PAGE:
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Iraq war logs: secret files show how US ignored torture

 
 
msolga
 
Reply Fri 22 Oct, 2010 07:32 pm
From the front page of today's Guardian (UK) newspaper.:

Quote:

Iraq war logs: secret files show how US ignored torture

* Nick Davies, Jonathan Steele and David Leigh
* guardian.co.uk, Friday 22 October 2010 21.26 BST


• Massive leak reveals serial detainee abuse

• 15,000 unknown civilian deaths in war

• Full coverage of the Iraq war logs

http://static.guim.co.uk/sys-images/Guardian/Pix/online/2010/10/22/1287772548405/Iraq-Rawa.-Operation-Stee-006.jpg
Iraq, Rawa. Operation Steel Curtain Insurgent suspects are led away by US forces. Some of those held in Iraqi custody suffered appalling abuse, the war logs reveal. Photograph: Sean Smith for the Guardian

A grim picture of the US and Britain's legacy in Iraq has been revealed in a massive leak of American military documents that detail torture, summary executions and war crimes.

Almost 400,000 secret US army field reports have been passed to the Guardian and a number of other international media organisations via the whistleblowing website WikiLeaks.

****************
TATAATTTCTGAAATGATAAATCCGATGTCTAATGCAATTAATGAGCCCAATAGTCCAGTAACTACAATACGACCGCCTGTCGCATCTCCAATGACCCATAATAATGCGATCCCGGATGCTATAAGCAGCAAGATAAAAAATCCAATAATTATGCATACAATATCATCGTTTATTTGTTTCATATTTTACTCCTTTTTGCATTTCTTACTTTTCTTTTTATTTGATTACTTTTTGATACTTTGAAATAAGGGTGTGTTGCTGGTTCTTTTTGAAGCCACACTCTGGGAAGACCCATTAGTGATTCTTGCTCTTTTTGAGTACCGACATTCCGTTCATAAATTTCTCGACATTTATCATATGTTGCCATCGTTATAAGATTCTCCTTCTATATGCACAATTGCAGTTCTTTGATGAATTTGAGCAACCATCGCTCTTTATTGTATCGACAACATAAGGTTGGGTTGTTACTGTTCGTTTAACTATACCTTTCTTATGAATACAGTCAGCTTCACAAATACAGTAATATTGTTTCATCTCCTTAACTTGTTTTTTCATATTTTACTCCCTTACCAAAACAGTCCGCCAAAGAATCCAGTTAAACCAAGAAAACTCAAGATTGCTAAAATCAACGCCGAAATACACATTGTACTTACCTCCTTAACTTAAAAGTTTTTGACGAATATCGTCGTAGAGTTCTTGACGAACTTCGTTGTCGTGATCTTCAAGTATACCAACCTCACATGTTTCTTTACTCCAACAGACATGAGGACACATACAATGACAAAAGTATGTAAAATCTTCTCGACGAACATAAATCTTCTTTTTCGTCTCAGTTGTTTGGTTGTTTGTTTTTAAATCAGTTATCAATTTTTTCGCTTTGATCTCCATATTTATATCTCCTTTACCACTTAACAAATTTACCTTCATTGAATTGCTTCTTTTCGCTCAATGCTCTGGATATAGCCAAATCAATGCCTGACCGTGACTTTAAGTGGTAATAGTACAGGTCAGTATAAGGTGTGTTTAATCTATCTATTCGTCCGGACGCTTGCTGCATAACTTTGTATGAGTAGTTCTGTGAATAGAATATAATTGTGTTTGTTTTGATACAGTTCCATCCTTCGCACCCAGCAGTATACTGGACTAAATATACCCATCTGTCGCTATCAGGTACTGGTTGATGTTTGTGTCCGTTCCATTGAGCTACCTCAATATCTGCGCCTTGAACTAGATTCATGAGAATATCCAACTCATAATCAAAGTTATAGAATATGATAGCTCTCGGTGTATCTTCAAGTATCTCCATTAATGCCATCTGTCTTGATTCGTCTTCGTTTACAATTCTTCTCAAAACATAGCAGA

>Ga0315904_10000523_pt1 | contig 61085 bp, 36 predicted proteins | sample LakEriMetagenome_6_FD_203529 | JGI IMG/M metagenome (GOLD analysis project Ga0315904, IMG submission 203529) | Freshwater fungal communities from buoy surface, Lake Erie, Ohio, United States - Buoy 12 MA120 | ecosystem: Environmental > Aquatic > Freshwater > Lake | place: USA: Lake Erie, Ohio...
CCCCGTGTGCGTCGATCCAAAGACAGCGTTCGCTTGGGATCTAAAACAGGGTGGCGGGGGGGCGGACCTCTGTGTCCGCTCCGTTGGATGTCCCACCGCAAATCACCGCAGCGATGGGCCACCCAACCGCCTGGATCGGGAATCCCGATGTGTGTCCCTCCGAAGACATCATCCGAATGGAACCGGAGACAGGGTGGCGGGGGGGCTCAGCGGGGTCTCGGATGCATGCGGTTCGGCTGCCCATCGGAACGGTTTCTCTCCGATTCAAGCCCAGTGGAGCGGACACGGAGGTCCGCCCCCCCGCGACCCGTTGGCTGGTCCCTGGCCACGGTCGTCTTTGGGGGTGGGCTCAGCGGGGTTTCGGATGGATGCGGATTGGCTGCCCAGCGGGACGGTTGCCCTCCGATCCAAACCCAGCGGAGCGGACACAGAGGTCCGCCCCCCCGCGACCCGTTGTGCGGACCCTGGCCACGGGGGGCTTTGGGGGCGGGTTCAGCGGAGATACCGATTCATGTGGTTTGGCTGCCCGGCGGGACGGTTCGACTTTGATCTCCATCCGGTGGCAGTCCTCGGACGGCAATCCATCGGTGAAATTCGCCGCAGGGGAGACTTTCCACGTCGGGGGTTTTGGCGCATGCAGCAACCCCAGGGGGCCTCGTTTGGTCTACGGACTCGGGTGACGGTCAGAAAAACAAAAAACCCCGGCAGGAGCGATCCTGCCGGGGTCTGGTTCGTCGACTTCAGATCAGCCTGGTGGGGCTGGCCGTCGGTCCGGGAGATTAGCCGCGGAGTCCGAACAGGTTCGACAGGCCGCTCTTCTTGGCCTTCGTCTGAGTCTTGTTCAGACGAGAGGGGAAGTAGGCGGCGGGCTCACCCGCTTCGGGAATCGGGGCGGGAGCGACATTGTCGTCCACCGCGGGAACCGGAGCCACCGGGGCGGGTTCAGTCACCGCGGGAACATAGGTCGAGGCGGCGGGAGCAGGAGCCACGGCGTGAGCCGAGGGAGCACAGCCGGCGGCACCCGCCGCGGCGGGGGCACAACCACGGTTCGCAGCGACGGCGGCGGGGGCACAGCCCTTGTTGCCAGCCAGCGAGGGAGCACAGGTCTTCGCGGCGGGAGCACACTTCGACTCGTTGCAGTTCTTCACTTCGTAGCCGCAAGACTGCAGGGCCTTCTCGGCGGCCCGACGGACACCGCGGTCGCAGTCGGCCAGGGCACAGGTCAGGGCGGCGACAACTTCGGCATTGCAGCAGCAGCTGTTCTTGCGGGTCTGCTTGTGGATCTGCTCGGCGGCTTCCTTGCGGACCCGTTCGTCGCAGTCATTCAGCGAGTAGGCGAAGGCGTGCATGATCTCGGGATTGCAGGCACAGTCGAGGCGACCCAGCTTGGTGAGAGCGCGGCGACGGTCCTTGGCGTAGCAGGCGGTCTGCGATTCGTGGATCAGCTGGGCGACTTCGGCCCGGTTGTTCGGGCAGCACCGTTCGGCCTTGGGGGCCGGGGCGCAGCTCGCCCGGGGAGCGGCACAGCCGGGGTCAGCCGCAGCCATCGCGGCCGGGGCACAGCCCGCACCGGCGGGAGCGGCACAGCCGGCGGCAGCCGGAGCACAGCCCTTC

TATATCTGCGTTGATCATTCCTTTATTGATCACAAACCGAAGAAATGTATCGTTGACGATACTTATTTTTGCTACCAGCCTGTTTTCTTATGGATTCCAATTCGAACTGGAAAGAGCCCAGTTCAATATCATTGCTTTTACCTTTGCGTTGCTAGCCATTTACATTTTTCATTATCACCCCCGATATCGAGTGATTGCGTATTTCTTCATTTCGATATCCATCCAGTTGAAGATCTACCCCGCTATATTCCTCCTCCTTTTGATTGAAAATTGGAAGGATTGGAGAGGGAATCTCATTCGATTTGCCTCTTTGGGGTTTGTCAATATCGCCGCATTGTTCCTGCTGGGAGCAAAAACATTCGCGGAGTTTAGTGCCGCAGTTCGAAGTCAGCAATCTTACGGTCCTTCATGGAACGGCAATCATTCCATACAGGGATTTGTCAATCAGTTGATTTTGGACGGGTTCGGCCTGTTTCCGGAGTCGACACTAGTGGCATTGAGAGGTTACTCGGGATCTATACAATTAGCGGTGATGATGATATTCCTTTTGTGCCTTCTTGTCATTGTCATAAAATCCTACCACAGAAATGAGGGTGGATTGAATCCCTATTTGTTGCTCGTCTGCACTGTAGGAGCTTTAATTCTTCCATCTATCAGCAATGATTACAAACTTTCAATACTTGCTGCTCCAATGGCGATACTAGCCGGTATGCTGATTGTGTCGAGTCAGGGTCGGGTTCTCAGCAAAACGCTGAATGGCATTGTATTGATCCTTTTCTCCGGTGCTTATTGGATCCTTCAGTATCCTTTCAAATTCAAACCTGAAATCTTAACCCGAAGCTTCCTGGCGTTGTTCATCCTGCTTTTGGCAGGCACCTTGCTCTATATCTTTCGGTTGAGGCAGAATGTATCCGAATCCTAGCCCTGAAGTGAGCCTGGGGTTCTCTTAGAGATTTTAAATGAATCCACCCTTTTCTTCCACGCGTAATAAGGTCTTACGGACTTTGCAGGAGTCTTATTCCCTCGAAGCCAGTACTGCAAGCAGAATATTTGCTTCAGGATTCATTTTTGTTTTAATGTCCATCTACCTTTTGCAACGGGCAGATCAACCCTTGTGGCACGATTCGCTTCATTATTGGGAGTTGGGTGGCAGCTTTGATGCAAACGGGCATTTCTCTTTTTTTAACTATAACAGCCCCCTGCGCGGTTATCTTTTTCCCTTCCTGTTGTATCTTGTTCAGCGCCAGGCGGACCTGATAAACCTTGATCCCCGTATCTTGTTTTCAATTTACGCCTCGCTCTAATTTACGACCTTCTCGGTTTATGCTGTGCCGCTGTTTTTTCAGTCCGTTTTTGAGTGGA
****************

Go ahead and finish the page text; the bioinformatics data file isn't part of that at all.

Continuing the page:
The electronic archive is believed to emanate from the same dissident US army intelligence analyst who earlier this year is alleged to have leaked a smaller tranche of 90,000 logs chronicling bloody encounters and civilian killings in the Afghan war.

The new logs detail how:

US authorities failed to investigate hundreds of reports of abuse, torture, rape and even murder by Iraqi police and soldiers whose conduct appears to be systematic and normally unpunished.

• A US helicopter gunship involved in a notorious Baghdad incident had previously killed Iraqi insurgents after they tried to surrender.

More than 15,000 civilians died in previously unknown incidents. US and UK officials have insisted that no official record of civilian casualties exists but the logs record 66,081 non-combatant deaths out of a total of 109,000 fatalities.